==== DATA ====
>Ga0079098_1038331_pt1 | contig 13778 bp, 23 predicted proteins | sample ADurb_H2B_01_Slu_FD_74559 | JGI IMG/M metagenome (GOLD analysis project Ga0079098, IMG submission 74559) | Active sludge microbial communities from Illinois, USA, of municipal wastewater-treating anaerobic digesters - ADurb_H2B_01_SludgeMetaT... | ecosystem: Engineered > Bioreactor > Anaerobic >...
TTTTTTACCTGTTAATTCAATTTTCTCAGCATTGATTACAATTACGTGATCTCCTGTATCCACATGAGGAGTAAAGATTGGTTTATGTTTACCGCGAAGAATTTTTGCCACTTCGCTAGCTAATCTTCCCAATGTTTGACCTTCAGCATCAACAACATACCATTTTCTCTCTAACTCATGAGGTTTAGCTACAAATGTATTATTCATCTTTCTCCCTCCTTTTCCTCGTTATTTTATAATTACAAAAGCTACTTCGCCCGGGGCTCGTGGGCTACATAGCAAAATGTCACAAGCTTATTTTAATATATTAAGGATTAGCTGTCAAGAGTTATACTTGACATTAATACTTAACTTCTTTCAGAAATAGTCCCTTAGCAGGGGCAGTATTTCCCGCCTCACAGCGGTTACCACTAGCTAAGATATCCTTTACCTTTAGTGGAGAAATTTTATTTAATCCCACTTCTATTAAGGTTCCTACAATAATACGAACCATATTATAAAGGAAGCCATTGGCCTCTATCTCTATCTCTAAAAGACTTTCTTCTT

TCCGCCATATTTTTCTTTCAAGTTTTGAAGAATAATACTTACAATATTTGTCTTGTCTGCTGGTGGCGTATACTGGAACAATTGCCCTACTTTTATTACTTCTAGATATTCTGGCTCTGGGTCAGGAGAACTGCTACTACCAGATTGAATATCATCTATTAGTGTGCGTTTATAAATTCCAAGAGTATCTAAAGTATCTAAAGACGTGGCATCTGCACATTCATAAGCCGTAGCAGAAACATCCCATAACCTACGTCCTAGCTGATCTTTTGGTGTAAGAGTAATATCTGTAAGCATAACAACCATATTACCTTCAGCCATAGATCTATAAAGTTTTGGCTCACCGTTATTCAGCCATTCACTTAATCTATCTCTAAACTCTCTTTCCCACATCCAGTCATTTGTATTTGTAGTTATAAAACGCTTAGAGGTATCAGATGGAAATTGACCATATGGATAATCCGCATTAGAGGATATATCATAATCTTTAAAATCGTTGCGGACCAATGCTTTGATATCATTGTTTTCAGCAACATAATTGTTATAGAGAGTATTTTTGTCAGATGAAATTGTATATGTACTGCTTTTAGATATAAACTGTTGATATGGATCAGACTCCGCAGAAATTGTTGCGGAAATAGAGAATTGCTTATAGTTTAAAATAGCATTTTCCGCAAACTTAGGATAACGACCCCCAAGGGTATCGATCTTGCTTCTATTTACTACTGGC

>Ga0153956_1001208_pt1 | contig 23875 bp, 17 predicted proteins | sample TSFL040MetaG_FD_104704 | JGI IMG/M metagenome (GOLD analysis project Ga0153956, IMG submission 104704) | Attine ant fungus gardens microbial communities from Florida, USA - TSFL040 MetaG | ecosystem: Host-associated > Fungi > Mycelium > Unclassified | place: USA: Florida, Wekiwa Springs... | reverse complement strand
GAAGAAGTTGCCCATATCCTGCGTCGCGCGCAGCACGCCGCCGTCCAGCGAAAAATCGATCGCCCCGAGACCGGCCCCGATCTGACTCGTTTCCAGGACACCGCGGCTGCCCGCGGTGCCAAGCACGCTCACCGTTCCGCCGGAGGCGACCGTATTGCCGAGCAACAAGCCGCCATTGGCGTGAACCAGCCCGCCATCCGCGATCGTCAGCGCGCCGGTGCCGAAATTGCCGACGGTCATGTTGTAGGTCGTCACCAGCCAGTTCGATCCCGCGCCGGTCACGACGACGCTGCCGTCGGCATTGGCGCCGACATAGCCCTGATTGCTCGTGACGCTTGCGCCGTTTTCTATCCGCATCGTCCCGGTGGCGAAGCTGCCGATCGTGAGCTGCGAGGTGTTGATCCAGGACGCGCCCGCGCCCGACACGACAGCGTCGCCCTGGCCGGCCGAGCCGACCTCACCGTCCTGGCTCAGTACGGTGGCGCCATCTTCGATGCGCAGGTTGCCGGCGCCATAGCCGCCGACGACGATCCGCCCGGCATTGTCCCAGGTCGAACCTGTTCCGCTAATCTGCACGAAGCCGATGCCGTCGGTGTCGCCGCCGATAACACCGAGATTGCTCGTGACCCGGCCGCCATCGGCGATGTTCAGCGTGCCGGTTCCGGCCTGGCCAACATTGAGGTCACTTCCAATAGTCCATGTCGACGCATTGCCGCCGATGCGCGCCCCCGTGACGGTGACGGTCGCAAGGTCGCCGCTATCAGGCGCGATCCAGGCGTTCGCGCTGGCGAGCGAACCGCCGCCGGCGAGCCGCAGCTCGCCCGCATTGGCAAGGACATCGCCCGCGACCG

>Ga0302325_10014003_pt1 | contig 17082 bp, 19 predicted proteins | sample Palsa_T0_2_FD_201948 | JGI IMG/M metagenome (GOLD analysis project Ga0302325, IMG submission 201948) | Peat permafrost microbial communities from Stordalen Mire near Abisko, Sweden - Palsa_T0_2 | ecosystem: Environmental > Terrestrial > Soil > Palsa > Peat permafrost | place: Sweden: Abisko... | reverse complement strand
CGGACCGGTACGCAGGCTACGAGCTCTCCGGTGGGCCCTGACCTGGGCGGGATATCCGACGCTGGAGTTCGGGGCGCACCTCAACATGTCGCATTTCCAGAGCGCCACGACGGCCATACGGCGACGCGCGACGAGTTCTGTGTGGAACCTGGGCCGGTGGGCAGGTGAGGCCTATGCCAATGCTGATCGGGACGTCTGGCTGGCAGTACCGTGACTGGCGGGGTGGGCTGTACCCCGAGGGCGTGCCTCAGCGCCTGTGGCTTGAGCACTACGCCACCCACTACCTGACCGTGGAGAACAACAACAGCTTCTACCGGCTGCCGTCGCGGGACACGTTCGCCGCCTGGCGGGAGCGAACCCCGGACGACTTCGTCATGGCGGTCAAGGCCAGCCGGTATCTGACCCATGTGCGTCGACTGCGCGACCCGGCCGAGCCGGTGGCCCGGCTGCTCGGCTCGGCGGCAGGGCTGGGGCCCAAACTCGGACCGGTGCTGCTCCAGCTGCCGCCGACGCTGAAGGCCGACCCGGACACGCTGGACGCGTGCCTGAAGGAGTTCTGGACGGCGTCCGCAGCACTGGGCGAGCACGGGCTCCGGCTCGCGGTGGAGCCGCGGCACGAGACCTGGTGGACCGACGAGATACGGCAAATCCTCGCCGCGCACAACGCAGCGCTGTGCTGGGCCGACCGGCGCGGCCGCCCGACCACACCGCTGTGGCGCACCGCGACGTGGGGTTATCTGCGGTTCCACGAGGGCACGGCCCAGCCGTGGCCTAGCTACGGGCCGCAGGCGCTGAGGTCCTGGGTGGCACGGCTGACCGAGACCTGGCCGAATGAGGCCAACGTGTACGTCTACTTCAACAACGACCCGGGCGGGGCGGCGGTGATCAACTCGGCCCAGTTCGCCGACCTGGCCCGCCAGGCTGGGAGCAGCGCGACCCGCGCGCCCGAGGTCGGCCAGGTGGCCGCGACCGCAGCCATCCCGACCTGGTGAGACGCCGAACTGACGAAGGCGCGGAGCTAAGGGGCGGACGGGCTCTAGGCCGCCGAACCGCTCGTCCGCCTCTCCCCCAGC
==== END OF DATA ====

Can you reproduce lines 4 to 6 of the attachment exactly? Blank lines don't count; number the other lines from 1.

>Ga0153956_1001208_pt1 | contig 23875 bp, 17 predicted proteins | sample TSFL040MetaG_FD_104704 | JGI IMG/M metagenome (GOLD analysis project Ga0153956, IMG submission 104704) | Attine ant fungus gardens microbial communities from Florida, USA - TSFL040 MetaG | ecosystem: Host-associated > Fungi > Mycelium > Unclassified | place: USA: Florida, Wekiwa Springs... | reverse complement strand
GAAGAAGTTGCCCATATCCTGCGTCGCGCGCAGCACGCCGCCGTCCAGCGAAAAATCGATCGCCCCGAGACCGGCCCCGATCTGACTCGTTTCCAGGACACCGCGGCTGCCCGCGGTGCCAAGCACGCTCACCGTTCCGCCGGAGGCGACCGTATTGCCGAGCAACAAGCCGCCATTGGCGTGAACCAGCCCGCCATCCGCGATCGTCAGCGCGCCGGTGCCGAAATTGCCGACGGTCATGTTGTAGGTCGTCACCAGCCAGTTCGATCCCGCGCCGGTCACGACGACGCTGCCGTCGGCATTGGCGCCGACATAGCCCTGATTGCTCGTGACGCTTGCGCCGTTTTCTATCCGCATCGTCCCGGTGGCGAAGCTGCCGATCGTGAGCTGCGAGGTGTTGATCCAGGACGCGCCCGCGCCCGACACGACAGCGTCGCCCTGGCCGGCCGAGCCGACCTCACCGTCCTGGCTCAGTACGGTGGCGCCATCTTCGATGCGCAGGTTGCCGGCGCCATAGCCGCCGACGACGATCCGCCCGGCATTGTCCCAGGTCGAACCTGTTCCGCTAATCTGCACGAAGCCGATGCCGTCGGTGTCGCCGCCGATAACACCGAGATTGCTCGTGACCCGGCCGCCATCGGCGATGTTCAGCGTGCCGGTTCCGGCCTGGCCAACATTGAGGTCACTTCCAATAGTCCATGTCGACGCATTGCCGCCGATGCGCGCCCCCGTGACGGTGACGGTCGCAAGGTCGCCGCTATCAGGCGCGATCCAGGCGTTCGCGCTGGCGAGCGAACCGCCGCCGGCGAGCCGCAGCTCGCCCGCATTGGCAAGGACATCGCCCGCGACCG

>Ga0302325_10014003_pt1 | contig 17082 bp, 19 predicted proteins | sample Palsa_T0_2_FD_201948 | JGI IMG/M metagenome (GOLD analysis project Ga0302325, IMG submission 201948) | Peat permafrost microbial communities from Stordalen Mire near Abisko, Sweden - Palsa_T0_2 | ecosystem: Environmental > Terrestrial > Soil > Palsa > Peat permafrost | place: Sweden: Abisko... | reverse complement strand